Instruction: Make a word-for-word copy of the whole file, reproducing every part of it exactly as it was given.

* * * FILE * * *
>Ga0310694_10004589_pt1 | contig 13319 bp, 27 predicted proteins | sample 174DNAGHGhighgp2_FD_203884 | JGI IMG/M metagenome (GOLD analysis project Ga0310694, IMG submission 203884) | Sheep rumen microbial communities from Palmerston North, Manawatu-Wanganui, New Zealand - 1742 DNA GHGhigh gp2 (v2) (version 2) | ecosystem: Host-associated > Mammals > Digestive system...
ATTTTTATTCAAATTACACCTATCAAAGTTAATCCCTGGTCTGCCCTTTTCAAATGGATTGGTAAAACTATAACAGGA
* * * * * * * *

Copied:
>Ga0310694_10004589_pt1 | contig 13319 bp, 27 predicted proteins | sample 174DNAGHGhighgp2_FD_203884 | JGI IMG/M metagenome (GOLD analysis project Ga0310694, IMG submission 203884) | Sheep rumen microbial communities from Palmerston North, Manawatu-Wanganui, New Zealand - 1742 DNA GHGhigh gp2 (v2) (version 2) | ecosystem: Host-associated > Mammals > Digestive system...
ATTTTTATTCAAATTACACCTATCAAAGTTAATCCCTGGTCTGCCCTTTTCAAATGGATTGGTAAAACTATAACAGGA